Focus on human rights fades as US, South Korea pursue North Korea deal

(FILES)(COMBO) This combination of pictures created on March 9, 2018 comprising of a file picture from North Korea's official Korean Central News Agency (KCNA) taken on December 23, 2017 and released on December 24, 2017 showing North Korean leader Kim Jong-Un during the 5th Conference of the Workers' Party of Korea Cell Chairpersons and a file picture showing US President Donald Trump looking on during the National Prayer Breakfast at a hotel in Washington, DC on February 8, 2018. US President Donald Trump said April 26, 2018 that three or four possible dates were being considered for his landmark summit with North Korean leader Kim Jong Un."We have a decision to be made. We have three and four dates. That includes five locations. That will be narrowed down," Trump said on Fox News.Trump had previously said his much-anticipated meeting with Kim would take place in May or early June, within weeks of Friday's historic inter-Korean summit. / AFP PHOTO / KCNA via KNS AND AFP PHOTO / STR / South Korea OUT / REPUBLIC OF KOREA OUT ---EDITORS NOTE--- RESTRICTED TO EDITORIAL USE - MANDATORY CREDIT "AFP PHOTO/KCNA VIA KNS" - NO MARKETING NO ADVERTISING CAMPAIGNS - DISTRIBUTED AS A SERVICE TO CLIENTS THIS PICTURE WAS MADE AVAILABLE BY A THIRD PARTY. AFP CAN NOT INDEPENDENTLY VERIFY THE AUTHENTICITY, LOCATION, DATE AND CONTENT OF THIS IMAGE. THIS PHOTO IS DISTRIBUTED EXACTLY AS RECEIVED BY AFP. /


SEOUL: Absent from last week’s summit between the leaders of North and South Korea was Pyongyang’s human rights record, and the issue appears to have faded from U.S. President Donald Trump’s public agenda as he prepares for his own meeting with Kim Jong Un.

Rights activists and North Korean defectors fear that when Trump sits down with Kim, possibly as soon as this month, he may avoid the thorny issue of rights altogether if that helps seal a deal on getting North Korea to abandon nuclear weapons.

Just a few months ago, rights abuses were a focal point of Trump’s criticism of North Korea, along with its pursuit of nuclear-armed missiles. Trump called Kim “obviously a madman who doesn’t mind starving or killing his people”.

More recently, Trump called Kim ‘very honorable’ and ‘open’.

“President Trump should raise human rights concerns with Kim Jong Un, but I would be very surprised if he does,” said Phil Robertson, deputy director of advocacy group Human Rights Watch’s Asia division.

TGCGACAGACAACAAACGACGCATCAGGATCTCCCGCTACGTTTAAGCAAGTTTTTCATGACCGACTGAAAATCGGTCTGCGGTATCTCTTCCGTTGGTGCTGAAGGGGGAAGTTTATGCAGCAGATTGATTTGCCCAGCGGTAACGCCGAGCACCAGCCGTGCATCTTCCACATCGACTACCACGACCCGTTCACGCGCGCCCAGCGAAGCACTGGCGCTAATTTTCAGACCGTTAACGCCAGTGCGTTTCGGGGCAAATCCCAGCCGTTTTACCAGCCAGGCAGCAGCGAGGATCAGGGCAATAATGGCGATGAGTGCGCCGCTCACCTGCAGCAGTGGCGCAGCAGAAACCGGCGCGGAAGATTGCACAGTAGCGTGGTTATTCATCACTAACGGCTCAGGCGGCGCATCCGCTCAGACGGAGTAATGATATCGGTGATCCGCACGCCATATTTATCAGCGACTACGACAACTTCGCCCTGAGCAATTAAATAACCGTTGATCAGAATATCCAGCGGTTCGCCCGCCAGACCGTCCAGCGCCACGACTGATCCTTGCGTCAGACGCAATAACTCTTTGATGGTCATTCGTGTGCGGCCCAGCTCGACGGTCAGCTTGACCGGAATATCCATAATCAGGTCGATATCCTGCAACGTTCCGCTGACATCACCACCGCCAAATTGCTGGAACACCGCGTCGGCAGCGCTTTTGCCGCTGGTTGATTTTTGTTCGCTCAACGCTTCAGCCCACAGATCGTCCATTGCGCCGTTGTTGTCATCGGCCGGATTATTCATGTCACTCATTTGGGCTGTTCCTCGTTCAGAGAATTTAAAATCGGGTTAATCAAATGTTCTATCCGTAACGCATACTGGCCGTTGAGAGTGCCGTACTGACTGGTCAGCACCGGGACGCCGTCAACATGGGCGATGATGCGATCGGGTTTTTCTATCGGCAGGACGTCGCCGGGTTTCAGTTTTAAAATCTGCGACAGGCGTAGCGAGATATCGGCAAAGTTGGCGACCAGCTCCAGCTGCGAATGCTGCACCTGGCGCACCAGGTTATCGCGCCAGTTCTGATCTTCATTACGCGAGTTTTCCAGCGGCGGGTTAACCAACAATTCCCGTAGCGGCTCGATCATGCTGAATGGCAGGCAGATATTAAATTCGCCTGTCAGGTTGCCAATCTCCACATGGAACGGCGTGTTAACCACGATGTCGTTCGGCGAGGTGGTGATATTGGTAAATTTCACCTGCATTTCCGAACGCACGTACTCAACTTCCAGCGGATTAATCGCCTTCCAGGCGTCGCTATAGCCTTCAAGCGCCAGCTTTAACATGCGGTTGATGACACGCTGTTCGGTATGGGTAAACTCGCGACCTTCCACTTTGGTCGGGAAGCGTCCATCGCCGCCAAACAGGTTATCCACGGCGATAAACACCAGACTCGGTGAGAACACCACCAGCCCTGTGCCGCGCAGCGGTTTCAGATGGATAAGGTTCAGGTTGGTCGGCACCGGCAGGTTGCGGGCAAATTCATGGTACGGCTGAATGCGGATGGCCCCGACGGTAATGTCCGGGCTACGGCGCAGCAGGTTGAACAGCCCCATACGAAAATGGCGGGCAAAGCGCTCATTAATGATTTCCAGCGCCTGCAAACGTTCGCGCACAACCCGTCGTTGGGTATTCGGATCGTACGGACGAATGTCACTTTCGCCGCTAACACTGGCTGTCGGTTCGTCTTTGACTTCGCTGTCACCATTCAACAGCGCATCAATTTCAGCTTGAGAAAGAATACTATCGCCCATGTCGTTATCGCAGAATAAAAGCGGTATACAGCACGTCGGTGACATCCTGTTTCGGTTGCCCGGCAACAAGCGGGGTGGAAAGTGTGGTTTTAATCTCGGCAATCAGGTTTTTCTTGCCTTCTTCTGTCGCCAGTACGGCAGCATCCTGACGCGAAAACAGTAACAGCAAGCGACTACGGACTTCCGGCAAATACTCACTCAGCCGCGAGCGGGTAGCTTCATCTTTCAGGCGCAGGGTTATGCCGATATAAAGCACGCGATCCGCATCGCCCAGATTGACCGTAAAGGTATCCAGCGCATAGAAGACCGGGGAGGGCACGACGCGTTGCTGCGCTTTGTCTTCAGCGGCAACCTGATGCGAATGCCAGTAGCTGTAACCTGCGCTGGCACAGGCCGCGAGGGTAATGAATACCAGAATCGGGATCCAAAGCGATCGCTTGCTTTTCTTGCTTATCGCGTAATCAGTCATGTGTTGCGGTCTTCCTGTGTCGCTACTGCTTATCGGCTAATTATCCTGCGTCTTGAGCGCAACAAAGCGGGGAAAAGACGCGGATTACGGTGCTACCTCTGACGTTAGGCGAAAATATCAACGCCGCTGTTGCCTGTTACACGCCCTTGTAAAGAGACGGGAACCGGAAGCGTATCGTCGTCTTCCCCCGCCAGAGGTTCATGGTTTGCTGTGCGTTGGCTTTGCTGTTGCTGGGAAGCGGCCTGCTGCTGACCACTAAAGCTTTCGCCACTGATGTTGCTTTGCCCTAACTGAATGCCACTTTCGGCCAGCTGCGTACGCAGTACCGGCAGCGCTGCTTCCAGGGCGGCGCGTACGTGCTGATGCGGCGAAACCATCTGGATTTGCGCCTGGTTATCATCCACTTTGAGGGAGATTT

“He will not let human rights stand in the way of a deal, that’s for sure.”

Former U.S. officials and diplomats have criticized Trump for often playing down rights in his foreign policy, except when it comes to abuses by certain U.S. adversaries like Cuba, Venezuela, and North Korea – at least until recently.

The White House did not respond immediately to a question on whether Trump would raise human rights broadly with Kim at their summit. But it referred to Trump’s recent assurance to Japanese Prime Minister Shinzo Abe that he would bring up the issue of North Korea’s abduction of Japanese citizens.

The U.S. State Department said on Wednesday it remained “gravely concerned and deeply troubled” by rights abuses and “will continue to press for accountability for those responsible”.

Last month, the State Department labeled China, Russia, Iran and North Korea as ‘morally reprehensible’ governments it said violated human rights within their borders on a daily basis, making them ‘forces of instability’.

During his visit to Pyongyang last month, then-CIA director Mike Pompeo also spoke to Kim about the fate of three American citizens held in North Korea, and in a tweet on Thursday, Trump said to “stay tuned” for news of the men.

The North Korean mission at the United Nations did not respond to requests for comment, but state media has released a steady flow of commentaries in recent weeks, warning that taking issue with rights could undermine the recent detente.

U.N. investigators have reported the use of political prison camps, starvation and executions in North Korea, saying security chiefs and possibly even Kim himself should face international justice.

Between 80,000 and 120,000 people are held in four known North Korean political prison camps, the U.N.’s top North Korea rights official reported last year.

Kim himself is suspected of ordering the assassination of his half-brother, Kim Jong Nam, in Malaysia in February, as well as the execution of his uncle, Jang Song Thaek, in 2013.

But South Korean officials not only did not make rights a major feature of last week’s summit, they also agreed to stop propaganda broadcasts and leaflet distributions on their border, disappointing some defectors pressing for better rights in the reclusive country.

For decades, with only a few breaks, the two sides have pumped out propaganda at each other, with the South broadcasting a mixture of news, Korean pop songs and criticism.

“I am counting on President Trump,” said Kim Seong-min, a defector who runs Free North Korea Radio, which broadcasts from Seoul into the North.